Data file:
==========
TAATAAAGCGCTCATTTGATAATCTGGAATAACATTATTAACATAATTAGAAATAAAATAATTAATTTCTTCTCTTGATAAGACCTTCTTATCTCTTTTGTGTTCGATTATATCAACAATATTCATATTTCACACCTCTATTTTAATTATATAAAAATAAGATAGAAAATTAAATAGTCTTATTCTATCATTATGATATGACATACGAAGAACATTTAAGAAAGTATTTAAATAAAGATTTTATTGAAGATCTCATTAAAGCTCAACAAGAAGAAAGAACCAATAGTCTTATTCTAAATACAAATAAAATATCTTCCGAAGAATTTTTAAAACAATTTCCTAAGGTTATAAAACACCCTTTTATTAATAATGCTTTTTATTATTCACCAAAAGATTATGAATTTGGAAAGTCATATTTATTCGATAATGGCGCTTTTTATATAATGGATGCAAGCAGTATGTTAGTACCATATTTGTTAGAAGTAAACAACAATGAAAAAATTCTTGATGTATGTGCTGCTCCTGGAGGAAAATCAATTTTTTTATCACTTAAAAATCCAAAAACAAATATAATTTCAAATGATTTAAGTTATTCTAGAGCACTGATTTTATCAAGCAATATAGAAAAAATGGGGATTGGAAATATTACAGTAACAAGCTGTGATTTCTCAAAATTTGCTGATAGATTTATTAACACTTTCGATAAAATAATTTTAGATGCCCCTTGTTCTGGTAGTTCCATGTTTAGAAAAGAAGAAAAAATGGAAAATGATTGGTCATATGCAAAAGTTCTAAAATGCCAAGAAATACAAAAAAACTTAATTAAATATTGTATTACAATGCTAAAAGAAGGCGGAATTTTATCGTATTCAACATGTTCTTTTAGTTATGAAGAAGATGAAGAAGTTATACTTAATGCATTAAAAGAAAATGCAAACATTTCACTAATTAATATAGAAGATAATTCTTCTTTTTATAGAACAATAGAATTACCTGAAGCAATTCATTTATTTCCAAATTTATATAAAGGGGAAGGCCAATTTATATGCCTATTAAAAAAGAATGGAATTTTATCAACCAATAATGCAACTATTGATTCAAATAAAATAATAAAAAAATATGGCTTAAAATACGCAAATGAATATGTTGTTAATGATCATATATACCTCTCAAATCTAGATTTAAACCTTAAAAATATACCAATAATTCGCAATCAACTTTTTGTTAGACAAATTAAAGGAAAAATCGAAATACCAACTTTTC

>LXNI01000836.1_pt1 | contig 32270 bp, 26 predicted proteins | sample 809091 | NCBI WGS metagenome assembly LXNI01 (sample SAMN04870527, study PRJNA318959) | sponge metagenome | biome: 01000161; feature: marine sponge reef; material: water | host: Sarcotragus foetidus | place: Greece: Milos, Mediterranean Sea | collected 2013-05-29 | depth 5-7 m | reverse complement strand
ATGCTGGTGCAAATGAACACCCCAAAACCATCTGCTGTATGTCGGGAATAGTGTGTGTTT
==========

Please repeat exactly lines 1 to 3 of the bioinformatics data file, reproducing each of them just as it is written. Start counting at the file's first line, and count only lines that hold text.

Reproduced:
TAATAAAGCGCTCATTTGATAATCTGGAATAACATTATTAACATAATTAGAAATAAAATAATTAATTTCTTCTCTTGATAAGACCTTCTTATCTCTTTTGTGTTCGATTATATCAACAATATTCATATTTCACACCTCTATTTTAATTATATAAAAATAAGATAGAAAATTAAATAGTCTTATTCTATCATTATGATATGACATACGAAGAACATTTAAGAAAGTATTTAAATAAAGATTTTATTGAAGATCTCATTAAAGCTCAACAAGAAGAAAGAACCAATAGTCTTATTCTAAATACAAATAAAATATCTTCCGAAGAATTTTTAAAACAATTTCCTAAGGTTATAAAACACCCTTTTATTAATAATGCTTTTTATTATTCACCAAAAGATTATGAATTTGGAAAGTCATATTTATTCGATAATGGCGCTTTTTATATAATGGATGCAAGCAGTATGTTAGTACCATATTTGTTAGAAGTAAACAACAATGAAAAAATTCTTGATGTATGTGCTGCTCCTGGAGGAAAATCAATTTTTTTATCACTTAAAAATCCAAAAACAAATATAATTTCAAATGATTTAAGTTATTCTAGAGCACTGATTTTATCAAGCAATATAGAAAAAATGGGGATTGGAAATATTACAGTAACAAGCTGTGATTTCTCAAAATTTGCTGATAGATTTATTAACACTTTCGATAAAATAATTTTAGATGCCCCTTGTTCTGGTAGTTCCATGTTTAGAAAAGAAGAAAAAATGGAAAATGATTGGTCATATGCAAAAGTTCTAAAATGCCAAGAAATACAAAAAAACTTAATTAAATATTGTATTACAATGCTAAAAGAAGGCGGAATTTTATCGTATTCAACATGTTCTTTTAGTTATGAAGAAGATGAAGAAGTTATACTTAATGCATTAAAAGAAAATGCAAACATTTCACTAATTAATATAGAAGATAATTCTTCTTTTTATAGAACAATAGAATTACCTGAAGCAATTCATTTATTTCCAAATTTATATAAAGGGGAAGGCCAATTTATATGCCTATTAAAAAAGAATGGAATTTTATCAACCAATAATGCAACTATTGATTCAAATAAAATAATAAAAAAATATGGCTTAAAATACGCAAATGAATATGTTGTTAATGATCATATATACCTCTCAAATCTAGATTTAAACCTTAAAAATATACCAATAATTCGCAATCAACTTTTTGTTAGACAAATTAAAGGAAAAATCGAAATACCAACTTTTC

>LXNI01000836.1_pt1 | contig 32270 bp, 26 predicted proteins | sample 809091 | NCBI WGS metagenome assembly LXNI01 (sample SAMN04870527, study PRJNA318959) | sponge metagenome | biome: 01000161; feature: marine sponge reef; material: water | host: Sarcotragus foetidus | place: Greece: Milos, Mediterranean Sea | collected 2013-05-29 | depth 5-7 m | reverse complement strand
ATGCTGGTGCAAATGAACACCCCAAAACCATCTGCTGTATGTCGGGAATAGTGTGTGTTT